Nielsen has been reporting for years that consumers trust brand websites more than they do advertising or press reports. Trust has always been the top currency for digital marketing. If you’re online-only, your website is the only way to build trust in potential customers. Even local businesses need to build trust at their websites, because now the majority of consumers meet you online first, even when they’re in your neighborhood.
One of the best strategies for building trust is to share useful information that your readers may not be able to find elsewhere. For example, we’re doing a white paper for a client on how the Montreal Protocol will affect air conditioning costs. He’ll be saving his customers money by sharing this arcane knowledge in a very readable form at his website. Thought leadership and generously supplying great answers to reader’s questions have been strong tactics in content marketing for years now.
Things may be changing. The new concern with fake news and alternative facts is threatening the trust consumers feel for company websites. How can you build trust with your blog?
Tell the truth.
This may be obvious, but it still has to be said. If you’re casual about facts, you can easily be caught out in a falsehood, and there’s no faster way to lose your web visitors’ trust. Watch out for these very common habits that can lead you to innocent falsehoods:
- Reading the headline, not the article. Headlines are often written for click bait, and they may not match the serious information an investigative journalist presents in the article. At the very least, they’re way too short to completely capture information. Before you repeat someone’s statistic or claim, read through the article.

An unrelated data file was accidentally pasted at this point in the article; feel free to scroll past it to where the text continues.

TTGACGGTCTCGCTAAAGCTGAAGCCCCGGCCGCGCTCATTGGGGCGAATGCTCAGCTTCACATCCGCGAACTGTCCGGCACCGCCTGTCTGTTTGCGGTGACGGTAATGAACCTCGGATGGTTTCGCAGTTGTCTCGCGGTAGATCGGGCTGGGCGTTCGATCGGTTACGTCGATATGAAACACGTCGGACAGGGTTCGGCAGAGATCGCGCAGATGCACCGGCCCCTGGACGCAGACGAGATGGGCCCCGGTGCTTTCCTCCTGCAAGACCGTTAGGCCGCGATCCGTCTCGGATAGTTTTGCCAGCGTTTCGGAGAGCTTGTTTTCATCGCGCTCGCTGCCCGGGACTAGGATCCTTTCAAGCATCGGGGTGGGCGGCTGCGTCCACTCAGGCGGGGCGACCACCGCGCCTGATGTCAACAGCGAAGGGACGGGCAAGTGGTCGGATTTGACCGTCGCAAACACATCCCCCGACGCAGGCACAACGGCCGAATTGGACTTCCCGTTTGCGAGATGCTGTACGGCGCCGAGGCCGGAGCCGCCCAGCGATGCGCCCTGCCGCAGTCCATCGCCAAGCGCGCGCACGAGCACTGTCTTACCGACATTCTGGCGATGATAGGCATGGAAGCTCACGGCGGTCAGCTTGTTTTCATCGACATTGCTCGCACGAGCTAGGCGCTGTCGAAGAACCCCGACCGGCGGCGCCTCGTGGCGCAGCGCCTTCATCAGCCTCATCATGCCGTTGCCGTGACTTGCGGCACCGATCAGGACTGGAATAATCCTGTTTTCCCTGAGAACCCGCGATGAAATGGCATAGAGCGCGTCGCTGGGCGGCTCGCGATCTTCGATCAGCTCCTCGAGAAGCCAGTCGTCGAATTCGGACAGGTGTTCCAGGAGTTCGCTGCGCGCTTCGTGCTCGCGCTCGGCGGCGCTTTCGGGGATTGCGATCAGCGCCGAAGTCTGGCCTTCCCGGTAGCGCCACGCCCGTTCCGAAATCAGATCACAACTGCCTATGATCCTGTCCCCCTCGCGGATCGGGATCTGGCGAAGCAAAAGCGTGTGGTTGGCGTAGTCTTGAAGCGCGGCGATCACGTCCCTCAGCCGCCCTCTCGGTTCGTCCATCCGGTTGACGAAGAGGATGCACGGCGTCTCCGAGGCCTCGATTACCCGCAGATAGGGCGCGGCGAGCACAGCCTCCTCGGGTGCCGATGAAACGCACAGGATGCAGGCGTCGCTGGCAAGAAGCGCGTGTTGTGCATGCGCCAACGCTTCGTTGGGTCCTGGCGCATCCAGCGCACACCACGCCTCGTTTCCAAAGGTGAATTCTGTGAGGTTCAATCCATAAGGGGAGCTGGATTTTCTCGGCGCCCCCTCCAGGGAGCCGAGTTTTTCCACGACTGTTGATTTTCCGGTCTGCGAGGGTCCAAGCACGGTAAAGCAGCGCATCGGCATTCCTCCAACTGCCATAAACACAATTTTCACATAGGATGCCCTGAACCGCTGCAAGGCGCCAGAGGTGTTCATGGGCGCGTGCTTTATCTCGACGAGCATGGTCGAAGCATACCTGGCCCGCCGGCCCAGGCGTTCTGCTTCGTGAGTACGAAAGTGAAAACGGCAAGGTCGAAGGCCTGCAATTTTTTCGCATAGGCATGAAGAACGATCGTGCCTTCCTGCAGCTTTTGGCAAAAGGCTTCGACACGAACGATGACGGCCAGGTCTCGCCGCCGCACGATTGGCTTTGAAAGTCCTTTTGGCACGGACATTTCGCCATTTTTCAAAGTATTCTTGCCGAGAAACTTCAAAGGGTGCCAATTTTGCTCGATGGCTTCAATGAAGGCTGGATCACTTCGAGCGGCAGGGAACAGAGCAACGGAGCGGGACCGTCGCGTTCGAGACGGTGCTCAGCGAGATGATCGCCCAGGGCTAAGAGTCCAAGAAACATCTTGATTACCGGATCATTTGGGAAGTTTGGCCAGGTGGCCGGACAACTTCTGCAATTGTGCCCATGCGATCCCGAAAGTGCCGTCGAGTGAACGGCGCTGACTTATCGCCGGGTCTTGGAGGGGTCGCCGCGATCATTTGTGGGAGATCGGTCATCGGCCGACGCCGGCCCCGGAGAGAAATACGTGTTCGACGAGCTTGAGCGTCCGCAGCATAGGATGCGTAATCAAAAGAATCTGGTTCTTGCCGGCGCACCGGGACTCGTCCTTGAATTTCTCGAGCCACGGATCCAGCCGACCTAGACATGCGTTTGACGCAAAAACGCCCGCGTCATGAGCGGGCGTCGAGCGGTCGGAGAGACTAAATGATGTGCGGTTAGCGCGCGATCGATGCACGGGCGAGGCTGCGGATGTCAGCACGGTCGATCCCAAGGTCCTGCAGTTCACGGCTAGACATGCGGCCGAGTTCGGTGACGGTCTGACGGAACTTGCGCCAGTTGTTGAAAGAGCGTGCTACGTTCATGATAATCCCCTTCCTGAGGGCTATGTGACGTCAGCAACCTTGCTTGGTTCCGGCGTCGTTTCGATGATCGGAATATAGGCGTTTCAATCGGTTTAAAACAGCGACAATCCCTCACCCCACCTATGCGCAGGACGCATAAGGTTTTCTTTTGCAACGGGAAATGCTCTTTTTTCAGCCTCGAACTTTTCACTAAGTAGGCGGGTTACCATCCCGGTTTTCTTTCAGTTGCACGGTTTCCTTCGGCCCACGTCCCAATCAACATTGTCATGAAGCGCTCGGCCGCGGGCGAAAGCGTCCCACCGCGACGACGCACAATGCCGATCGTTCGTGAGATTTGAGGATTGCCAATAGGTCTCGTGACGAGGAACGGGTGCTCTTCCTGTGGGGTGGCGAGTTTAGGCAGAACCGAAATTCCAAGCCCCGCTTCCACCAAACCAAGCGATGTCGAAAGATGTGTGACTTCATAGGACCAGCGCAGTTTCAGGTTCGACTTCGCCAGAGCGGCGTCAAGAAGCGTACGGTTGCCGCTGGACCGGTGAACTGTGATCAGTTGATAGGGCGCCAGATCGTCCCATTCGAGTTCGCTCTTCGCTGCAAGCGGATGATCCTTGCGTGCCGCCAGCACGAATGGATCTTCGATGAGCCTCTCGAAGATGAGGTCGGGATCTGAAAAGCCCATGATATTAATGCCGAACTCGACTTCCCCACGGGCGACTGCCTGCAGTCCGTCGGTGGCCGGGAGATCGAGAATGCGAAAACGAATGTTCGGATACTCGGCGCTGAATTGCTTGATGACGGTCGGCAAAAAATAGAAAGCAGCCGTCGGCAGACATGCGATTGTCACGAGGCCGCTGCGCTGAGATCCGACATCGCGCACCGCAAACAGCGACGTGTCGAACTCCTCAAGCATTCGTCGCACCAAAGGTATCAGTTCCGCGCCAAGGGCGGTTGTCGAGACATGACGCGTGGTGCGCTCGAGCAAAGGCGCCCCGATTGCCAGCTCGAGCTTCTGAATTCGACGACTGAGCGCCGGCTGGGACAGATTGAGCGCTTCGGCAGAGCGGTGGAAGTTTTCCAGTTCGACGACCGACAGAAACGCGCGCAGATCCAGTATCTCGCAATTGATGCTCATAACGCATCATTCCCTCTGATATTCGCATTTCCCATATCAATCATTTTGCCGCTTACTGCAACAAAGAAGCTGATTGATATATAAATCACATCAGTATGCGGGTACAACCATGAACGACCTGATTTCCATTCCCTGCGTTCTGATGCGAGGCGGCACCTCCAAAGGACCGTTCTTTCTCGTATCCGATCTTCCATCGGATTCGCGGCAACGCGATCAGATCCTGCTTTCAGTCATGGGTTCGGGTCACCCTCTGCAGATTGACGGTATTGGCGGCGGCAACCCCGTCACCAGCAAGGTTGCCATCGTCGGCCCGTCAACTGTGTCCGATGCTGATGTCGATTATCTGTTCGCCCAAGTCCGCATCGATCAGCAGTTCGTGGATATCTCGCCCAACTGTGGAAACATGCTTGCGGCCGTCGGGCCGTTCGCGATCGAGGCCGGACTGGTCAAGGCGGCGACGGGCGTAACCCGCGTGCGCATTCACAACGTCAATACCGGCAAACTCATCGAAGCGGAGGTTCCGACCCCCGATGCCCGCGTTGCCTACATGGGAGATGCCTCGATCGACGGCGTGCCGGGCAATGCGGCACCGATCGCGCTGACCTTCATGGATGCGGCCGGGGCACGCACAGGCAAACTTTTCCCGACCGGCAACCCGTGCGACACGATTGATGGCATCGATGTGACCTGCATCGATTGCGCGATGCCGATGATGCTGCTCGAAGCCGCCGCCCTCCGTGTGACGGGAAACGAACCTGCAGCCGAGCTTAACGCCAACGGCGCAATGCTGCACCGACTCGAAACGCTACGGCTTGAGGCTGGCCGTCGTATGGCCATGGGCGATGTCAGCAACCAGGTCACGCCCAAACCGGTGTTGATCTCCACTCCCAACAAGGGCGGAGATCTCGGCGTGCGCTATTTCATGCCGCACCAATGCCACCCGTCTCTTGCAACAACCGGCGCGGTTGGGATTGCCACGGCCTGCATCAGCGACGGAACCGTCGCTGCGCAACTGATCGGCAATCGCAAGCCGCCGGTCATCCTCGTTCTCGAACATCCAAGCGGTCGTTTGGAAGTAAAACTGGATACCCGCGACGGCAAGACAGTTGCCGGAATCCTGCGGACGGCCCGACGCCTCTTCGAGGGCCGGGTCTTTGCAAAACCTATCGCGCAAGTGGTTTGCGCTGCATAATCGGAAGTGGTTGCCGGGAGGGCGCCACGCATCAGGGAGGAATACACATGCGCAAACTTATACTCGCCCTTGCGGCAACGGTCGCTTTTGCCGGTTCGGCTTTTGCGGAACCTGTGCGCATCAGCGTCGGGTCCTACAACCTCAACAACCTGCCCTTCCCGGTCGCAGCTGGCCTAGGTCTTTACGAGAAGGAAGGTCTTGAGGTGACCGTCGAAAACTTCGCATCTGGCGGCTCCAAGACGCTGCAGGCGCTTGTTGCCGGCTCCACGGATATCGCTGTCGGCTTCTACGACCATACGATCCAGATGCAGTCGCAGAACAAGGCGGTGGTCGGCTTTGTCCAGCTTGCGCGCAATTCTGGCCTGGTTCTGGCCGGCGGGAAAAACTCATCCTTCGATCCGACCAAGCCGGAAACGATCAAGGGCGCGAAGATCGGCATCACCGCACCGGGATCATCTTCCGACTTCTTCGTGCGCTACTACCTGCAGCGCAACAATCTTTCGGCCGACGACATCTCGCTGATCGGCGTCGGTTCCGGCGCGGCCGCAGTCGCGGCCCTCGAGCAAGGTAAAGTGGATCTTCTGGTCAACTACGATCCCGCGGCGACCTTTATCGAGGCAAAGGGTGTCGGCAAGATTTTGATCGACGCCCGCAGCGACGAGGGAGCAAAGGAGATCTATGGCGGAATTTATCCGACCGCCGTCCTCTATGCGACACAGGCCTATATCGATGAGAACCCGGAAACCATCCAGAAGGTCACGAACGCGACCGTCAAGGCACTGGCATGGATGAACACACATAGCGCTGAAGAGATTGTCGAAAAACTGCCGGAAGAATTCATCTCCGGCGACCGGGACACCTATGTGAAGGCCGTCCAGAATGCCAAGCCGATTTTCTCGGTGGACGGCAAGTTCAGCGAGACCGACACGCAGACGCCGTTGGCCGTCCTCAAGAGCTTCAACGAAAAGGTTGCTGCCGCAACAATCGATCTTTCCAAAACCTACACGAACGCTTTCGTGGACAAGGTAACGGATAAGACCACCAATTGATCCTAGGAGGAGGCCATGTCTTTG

- Accepting second or third hand information. A recent example of this problem was a report by the Associated Press that flossing, recommended since the 19th century by dentists, had never been researched sufficiently for government guidelines. Within days, articles saying that flossing teeth was pointless were popping up all over the web. The original story didn’t even say that dental floss wasn’t beneficial. It said that it had been recommended without sufficient research. Those two claims are not the same thing. A reputable source will give the sources they used so you can track the story back to its roots.
- Accepting authority-based claims from people who are not authorities on the subject. A professional tennis player gives a statement on tennis? That’s authority. That same tennis player shares her views on climate change? Not necessarily authoritative. Being famous isn’t the same thing as being an authority.
So check your information before you share it.
Provide your sources.
If you’re an expert on the subject you’re writing about — which you should be for your company blog — you can make authoritative statements. But when you’re offering specific facts, say how you know and link to the source.
You can see this in the first sentence of this post. I know what Nielsen says about consumer trust — I write about this every year when the report comes out. But you have no special reason to trust me on this unless you read my blog regularly and have total recall.
I don’t ask you to believe me. I tell that Nielsen, an internationally recognized consumer research organization. Then I link my claim to the original source, Nielsen. Now you know where I got my facts.
You don’t need to use footnotes or cite your sources the way you did in school. Just say “according to” and add a link.
Watch out for bias.
You don’t have to be neutral about everything you say. Our HVAC client has some pretty strong opinions about the way his work affects the wellbeing of the people he serves, and we’re going to convey those opinions as compellingly as possible. But you have to be aware of your biases to make sure that you’re sharing facts and opinions honestly.
State your opinions clearly and support them with actual facts from reliable sources. You don’t have to present both sides of every controversy, though it’s not a bad idea to do so, but be aware of your biases. That way, they won’t lead you into presenting opinions as though they were facts.
The actions you take in your business relationships, your customer service, and the way you treat your clients or patients — these things build trust in the real world. Online, you have to rely on your website. A scrupulously honest policy on blogging is a great way to do that.